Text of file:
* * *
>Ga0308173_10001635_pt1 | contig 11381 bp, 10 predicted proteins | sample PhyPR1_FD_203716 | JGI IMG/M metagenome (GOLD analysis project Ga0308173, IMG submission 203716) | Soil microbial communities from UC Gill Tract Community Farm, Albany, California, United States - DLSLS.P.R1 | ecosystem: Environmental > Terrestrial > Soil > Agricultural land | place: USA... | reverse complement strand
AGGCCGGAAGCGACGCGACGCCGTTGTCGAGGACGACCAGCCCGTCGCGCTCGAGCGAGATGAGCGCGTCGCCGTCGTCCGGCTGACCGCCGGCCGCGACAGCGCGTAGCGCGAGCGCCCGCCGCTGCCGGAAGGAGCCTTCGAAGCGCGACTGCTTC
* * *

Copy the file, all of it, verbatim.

>Ga0308173_10001635_pt1 | contig 11381 bp, 10 predicted proteins | sample PhyPR1_FD_203716 | JGI IMG/M metagenome (GOLD analysis project Ga0308173, IMG submission 203716) | Soil microbial communities from UC Gill Tract Community Farm, Albany, California, United States - DLSLS.P.R1 | ecosystem: Environmental > Terrestrial > Soil > Agricultural land | place: USA... | reverse complement strand
AGGCCGGAAGCGACGCGACGCCGTTGTCGAGGACGACCAGCCCGTCGCGCTCGAGCGAGATGAGCGCGTCGCCGTCGTCCGGCTGACCGCCGGCCGCGACAGCGCGTAGCGCGAGCGCCCGCCGCTGCCGGAAGGAGCCTTCGAAGCGCGACTGCTTC